Betts is clearly Boston's best defender, posting a +20 measure in defensive runs saved, with catcher Sandy Leon another stout defender. After that, while the Red Sox do not make a lot of errors, defensive metrics don't rate the team as very strong with the glove.
Yankees pitching staff vs. Red Sox pitching staff
The Yankees wisely used Luis Severino in the Wild Card Game not only because he matched up well against Oakland, but also since it allows J.A. Happ to start Game 1 of the ALDS in Boston. Happ has excellent career numbers against the Red Sox (2.98 ERA in 117.2 innings) and posted a 1.99 ERA in 22.2 innings against them this season with 29 strikeouts. Happ pitching in Game 1 allows him to be ready in relief for Game 4 or to start Game 5.
Masahiro Tanaka, who has not fared as well against the Red Sox this season regardless of the ballpark (7.58 ERA in 19 innings), would seem likely for Game 2 as he's pitched well on the road this season (7-1, 3.47 ERA). We can expect CC Sabathia on the mound in Game 3 and Severino for a potential Game 4 matchup in the Bronx.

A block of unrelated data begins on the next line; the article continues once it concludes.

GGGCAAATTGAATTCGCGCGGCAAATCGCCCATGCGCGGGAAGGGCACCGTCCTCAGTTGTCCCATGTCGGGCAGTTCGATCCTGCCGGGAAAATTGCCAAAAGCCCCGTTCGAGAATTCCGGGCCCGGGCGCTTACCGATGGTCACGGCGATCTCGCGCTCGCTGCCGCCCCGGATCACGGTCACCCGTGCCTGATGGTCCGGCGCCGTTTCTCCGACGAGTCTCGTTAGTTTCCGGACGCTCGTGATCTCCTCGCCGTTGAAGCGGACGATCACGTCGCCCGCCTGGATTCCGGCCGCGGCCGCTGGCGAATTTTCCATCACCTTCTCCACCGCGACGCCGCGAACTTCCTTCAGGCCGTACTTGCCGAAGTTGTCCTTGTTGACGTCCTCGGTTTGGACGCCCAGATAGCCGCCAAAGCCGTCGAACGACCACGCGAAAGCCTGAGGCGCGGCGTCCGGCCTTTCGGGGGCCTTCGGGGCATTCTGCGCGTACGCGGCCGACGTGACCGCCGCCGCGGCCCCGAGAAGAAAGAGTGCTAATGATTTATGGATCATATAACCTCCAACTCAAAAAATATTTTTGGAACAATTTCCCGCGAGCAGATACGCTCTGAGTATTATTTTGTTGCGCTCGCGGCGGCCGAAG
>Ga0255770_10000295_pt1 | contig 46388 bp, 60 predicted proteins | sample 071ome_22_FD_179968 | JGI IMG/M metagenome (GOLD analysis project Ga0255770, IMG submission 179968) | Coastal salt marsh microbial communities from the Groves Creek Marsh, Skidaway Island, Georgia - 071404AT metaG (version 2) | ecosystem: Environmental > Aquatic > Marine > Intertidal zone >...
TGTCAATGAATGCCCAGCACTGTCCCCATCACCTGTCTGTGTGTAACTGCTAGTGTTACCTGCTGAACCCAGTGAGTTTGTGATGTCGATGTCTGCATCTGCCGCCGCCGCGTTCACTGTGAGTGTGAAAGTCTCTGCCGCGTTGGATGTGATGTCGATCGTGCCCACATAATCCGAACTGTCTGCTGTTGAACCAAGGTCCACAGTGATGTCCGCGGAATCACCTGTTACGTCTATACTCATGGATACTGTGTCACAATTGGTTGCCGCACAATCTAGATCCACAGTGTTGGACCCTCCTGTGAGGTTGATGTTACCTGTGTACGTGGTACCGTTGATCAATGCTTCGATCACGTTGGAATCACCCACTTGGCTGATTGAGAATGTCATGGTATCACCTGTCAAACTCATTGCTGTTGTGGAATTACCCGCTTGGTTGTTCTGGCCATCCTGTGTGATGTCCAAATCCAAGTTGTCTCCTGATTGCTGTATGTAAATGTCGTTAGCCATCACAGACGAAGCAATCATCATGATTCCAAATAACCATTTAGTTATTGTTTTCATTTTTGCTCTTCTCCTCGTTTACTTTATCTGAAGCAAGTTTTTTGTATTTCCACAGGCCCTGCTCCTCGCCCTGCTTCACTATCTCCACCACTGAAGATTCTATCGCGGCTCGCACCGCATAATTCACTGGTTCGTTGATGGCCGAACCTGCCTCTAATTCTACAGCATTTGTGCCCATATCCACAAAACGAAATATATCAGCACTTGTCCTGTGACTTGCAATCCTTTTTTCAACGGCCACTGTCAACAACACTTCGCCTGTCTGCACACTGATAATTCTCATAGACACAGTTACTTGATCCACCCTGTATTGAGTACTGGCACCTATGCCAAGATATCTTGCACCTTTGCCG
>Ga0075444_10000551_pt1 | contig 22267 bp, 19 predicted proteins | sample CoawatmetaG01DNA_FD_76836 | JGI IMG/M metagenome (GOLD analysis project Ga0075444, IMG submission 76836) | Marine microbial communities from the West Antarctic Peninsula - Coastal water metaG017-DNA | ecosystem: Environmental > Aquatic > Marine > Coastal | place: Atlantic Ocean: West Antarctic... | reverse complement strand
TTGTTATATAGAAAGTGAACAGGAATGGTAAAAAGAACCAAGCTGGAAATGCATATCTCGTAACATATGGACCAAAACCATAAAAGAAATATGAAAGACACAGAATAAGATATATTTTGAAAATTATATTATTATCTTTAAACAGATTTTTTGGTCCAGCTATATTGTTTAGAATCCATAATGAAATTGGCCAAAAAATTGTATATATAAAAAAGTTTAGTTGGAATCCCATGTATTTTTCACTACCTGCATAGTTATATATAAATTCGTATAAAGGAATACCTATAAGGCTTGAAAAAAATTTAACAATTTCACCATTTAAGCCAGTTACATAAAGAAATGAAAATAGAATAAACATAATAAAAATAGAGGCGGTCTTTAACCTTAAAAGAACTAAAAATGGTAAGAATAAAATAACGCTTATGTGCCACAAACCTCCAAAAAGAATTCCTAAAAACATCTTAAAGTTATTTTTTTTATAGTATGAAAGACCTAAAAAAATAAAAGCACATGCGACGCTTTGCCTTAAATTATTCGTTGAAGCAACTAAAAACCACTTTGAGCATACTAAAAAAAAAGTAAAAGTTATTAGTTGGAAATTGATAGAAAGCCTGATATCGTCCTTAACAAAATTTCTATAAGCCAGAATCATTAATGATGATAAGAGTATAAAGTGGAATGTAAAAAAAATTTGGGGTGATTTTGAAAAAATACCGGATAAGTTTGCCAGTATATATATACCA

The Yankees bullpen is quite deep, reeling off four pitchers with plenty of high-leverage pitching experience. The "super bullpen" has its flaws, but if the foursome of Dellin Betances, Zach Britton, Aroldis Chapman and David Robertson are on their game, New York will be tough to beat.
Boston pitchers held the Yankees in check at Fenway Park this season -- .224/..291/.417 team slash line -- which could be a key to the series as that helped the Red Sox to a 7-3 record against the Yankees in Fenway Park.